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Talk of the Day -- Ma's nominees for heads of Exam, Control yuans

2014/05/07 18:27:42

President Ma Ying-jeou made his picks Tuesday for the next heads of the Control Yuan and Examination Yuan, which along with the Legislative, Executive and Judicial yuans make up the basic structure of Taiwan's government.

The two picks are widely viewed as conservative choices by a president weighed down by months of partisan battles over controversial issues. Both will require confirmation from lawmakers but are not expected to see much resistance.

Chang Po-ya, chairwoman of the Central Election Commission, has been nominated to head the Control Yuan, the nation's top supervisory agency. Wu Jin-lin, vice president of the Examination Yuan, has been nominated to head the government's highest personnel office.

The following are excerpts from coverage of the nominations in major local dailies:

United Daily News:

Choosing Chang for Control Yuan president, while unexpected, makes sense given her qualifications and reputation for being easy to get along with - especially important in the agency prone to "internal conflict."

That contrasts with outgoing Control Yuan head Wang Chien-shien, once one of Ma's favored generals, whose outspoken nature and personal style of leadership have led to no shortage of conflict in the agency. By choosing Chang, Ma has offered Wang an honorable exit while also adding Chang to the relatively small number of female appointees under his watch. As an independent, Chang's nomination is likely to meet with little resistance.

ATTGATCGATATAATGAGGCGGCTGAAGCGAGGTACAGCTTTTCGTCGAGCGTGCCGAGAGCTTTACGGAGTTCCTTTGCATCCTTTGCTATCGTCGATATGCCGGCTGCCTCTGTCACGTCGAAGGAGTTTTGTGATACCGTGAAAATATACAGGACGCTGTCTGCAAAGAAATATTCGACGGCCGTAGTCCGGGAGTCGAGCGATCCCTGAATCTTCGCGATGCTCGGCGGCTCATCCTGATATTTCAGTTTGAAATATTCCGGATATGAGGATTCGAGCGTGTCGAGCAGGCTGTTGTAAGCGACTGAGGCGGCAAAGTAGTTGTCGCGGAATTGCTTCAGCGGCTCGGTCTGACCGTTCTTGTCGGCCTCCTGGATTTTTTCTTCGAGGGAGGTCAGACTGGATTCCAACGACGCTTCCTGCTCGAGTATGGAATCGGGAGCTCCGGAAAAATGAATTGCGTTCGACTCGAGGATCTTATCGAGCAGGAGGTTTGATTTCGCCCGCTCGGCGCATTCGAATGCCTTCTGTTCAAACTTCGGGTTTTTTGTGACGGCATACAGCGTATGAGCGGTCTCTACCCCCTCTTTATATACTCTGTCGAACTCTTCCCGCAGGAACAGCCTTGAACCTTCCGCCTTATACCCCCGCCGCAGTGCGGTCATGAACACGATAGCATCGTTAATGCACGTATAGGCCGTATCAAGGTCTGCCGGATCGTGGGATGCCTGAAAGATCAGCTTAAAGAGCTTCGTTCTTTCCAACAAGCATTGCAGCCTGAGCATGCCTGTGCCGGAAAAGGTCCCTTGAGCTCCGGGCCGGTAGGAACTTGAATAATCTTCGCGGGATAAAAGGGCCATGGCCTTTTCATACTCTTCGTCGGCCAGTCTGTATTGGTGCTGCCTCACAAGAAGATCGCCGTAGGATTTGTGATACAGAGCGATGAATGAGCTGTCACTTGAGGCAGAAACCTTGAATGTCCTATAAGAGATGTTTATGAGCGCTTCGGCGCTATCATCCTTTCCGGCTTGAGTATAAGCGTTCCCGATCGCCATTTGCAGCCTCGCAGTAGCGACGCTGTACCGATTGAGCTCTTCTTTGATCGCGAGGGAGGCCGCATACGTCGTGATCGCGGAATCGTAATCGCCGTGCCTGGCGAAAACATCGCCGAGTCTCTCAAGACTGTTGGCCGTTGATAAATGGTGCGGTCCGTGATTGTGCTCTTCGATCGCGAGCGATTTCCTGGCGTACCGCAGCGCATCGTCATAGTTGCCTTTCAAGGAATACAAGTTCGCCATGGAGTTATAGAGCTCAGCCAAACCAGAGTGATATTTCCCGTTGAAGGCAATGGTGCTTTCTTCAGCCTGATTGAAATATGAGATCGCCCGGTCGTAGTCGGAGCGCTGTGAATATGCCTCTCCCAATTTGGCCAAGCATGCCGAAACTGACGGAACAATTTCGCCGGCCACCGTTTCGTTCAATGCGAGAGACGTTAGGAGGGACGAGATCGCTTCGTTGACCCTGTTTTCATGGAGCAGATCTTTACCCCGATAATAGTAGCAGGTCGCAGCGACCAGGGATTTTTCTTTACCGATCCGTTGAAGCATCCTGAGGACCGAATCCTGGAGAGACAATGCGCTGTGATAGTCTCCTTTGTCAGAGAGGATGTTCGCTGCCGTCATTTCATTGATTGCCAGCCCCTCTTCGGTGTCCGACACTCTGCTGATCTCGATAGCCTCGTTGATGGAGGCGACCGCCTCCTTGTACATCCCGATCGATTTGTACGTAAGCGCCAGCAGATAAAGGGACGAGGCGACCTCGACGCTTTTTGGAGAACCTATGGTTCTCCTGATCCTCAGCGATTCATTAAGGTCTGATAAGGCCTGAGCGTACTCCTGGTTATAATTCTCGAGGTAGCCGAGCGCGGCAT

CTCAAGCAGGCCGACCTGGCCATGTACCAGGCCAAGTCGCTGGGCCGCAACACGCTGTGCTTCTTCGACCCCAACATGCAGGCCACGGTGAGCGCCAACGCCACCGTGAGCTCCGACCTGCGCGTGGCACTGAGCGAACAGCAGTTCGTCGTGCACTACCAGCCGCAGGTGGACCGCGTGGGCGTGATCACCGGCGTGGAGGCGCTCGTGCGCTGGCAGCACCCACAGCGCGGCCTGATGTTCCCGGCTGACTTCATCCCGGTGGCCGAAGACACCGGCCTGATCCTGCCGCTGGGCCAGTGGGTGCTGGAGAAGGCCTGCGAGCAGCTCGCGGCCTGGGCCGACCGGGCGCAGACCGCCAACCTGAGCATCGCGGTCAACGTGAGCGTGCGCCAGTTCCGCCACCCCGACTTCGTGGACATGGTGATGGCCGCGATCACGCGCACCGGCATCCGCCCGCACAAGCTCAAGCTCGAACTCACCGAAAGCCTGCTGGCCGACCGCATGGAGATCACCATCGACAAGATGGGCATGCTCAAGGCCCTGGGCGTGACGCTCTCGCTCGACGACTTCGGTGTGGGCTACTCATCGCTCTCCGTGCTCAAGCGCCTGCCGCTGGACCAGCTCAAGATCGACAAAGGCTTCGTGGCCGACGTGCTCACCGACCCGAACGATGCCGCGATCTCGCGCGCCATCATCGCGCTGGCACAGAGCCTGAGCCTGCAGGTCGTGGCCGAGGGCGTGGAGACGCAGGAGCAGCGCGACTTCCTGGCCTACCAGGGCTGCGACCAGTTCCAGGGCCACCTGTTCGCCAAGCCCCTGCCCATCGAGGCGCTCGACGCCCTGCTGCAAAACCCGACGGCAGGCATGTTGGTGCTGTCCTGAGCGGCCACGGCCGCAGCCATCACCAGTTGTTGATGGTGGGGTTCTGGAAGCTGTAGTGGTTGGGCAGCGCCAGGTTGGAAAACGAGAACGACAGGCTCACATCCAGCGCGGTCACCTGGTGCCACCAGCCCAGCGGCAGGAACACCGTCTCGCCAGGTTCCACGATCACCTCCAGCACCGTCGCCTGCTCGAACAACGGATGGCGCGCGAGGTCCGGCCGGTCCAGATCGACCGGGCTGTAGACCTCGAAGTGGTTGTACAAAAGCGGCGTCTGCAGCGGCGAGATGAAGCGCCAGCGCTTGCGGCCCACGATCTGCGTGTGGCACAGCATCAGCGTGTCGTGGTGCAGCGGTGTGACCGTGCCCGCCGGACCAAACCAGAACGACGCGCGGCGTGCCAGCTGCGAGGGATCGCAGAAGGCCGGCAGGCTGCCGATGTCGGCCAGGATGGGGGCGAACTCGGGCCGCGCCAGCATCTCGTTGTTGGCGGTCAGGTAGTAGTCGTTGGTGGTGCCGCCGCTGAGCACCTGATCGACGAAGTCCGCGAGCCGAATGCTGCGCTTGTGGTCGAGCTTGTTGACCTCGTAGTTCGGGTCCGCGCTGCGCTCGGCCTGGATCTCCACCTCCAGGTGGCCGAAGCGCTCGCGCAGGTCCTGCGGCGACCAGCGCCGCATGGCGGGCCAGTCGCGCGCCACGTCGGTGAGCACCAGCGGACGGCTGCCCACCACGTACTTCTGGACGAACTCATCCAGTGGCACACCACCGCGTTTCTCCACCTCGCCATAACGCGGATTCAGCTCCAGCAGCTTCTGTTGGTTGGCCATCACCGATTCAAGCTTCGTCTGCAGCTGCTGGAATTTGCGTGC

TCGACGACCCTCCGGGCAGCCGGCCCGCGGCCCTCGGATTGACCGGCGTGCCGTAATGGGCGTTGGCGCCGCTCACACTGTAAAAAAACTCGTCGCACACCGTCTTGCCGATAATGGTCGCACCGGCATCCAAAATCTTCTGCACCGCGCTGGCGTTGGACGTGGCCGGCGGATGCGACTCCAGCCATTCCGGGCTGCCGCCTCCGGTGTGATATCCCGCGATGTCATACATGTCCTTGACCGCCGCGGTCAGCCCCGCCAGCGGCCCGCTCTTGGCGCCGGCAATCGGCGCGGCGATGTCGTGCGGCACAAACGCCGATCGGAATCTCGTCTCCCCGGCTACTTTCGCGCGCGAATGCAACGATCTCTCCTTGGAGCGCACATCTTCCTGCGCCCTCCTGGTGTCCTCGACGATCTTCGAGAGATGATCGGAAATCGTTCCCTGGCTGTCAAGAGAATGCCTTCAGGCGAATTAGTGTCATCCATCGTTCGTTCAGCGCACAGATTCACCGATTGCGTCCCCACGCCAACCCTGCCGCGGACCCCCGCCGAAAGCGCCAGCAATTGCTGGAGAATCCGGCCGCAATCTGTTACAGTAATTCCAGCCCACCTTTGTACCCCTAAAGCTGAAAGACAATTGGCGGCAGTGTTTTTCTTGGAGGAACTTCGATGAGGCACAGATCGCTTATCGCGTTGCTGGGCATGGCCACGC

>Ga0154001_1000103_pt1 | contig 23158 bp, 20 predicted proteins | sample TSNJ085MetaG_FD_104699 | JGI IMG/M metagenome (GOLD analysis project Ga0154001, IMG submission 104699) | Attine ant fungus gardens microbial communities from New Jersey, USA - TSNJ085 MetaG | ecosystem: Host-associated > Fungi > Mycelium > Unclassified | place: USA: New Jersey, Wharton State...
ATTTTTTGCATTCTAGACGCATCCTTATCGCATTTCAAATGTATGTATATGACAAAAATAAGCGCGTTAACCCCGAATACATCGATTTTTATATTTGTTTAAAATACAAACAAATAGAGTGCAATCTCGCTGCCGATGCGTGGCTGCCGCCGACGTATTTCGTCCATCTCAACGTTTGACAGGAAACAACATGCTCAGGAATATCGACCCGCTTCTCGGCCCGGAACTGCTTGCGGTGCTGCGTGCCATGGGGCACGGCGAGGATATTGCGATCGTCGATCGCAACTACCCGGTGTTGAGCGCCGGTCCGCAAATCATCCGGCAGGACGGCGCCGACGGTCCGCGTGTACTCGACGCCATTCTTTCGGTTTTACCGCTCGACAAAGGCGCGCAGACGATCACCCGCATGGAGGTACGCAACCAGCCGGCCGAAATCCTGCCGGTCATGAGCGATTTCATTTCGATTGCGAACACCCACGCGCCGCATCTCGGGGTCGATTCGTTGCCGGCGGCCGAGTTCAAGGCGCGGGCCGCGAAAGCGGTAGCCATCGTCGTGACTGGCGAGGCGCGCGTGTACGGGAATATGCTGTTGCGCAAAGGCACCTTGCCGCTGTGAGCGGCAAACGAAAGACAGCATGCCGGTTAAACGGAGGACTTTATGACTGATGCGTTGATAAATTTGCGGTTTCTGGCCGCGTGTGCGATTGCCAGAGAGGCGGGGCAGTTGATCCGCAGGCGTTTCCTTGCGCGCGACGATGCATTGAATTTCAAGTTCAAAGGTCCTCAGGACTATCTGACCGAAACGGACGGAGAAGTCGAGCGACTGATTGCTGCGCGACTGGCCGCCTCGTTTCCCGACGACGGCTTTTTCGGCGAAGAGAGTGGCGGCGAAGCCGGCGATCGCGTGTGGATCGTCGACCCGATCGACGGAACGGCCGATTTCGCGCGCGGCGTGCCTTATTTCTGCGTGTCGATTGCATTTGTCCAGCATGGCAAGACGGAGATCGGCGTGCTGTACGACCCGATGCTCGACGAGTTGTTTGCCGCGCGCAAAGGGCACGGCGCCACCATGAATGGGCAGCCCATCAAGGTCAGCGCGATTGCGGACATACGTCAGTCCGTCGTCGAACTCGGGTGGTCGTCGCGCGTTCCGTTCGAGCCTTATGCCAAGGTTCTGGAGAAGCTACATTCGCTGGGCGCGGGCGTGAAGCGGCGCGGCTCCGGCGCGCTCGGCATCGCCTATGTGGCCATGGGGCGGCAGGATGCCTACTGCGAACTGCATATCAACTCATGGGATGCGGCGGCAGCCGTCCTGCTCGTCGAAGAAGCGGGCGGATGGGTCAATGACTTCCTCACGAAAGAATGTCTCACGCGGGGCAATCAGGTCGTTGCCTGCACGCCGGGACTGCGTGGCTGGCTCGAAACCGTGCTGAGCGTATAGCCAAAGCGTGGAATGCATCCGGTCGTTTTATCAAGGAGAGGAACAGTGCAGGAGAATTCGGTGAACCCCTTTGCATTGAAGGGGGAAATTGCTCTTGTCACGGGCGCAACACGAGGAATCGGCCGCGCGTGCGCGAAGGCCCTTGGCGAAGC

By pairing her with former Council for Indigenous Peoples head Sun Ta-chuan as a deputy, Ma has played his safety card by selecting a team that does not lend itself to accusations of partisanship. (April 7, 2014)

China Times:

Ma's nominations to the Control and Examination yuans are the perfect data for examining how much his administrative style has changed over the years.

His selections after taking office in 2008 of blue (i.e., Kuomintang) and green (opposition) candidates together received widespread claim for bipartisanship, though it did not pass the Legislature. Regardless, he was playing up his image as a president of the people.

This time, he's playing it safe. Chang will earn extra points for her independence of any political party, and her deputy Sun will earn favor as a rare aboriginal on the national scene.

The problem is that the Control Yuan is meant to be a powerful institution. Outgoing head Wang's fiery rhetoric may have made Ma "regret incredibly" his appointment, but will a watchdog body run by the mild-mannered Chang and Sun be able to perform its role?

The Chang-Sun nomination, as well as Ma's similarly non-controversial nomination for the Examination Yuan, are compromises, a list of names both ruling and opposition parties can live with, if not exuberantly.

It is an indication that the president has turned conservative after six often tumultuous years in office. For a lame duck president, what more could we expect? (April 7, 2014)

(By Wesley Holzer)
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Related stories:
●May 8: Nominee for Control Yuan chief confident in her credentials
●May 8: Senior politician named president of Control Yuan
●May 7: Wu Jin-lin named as chief of Examination Yuan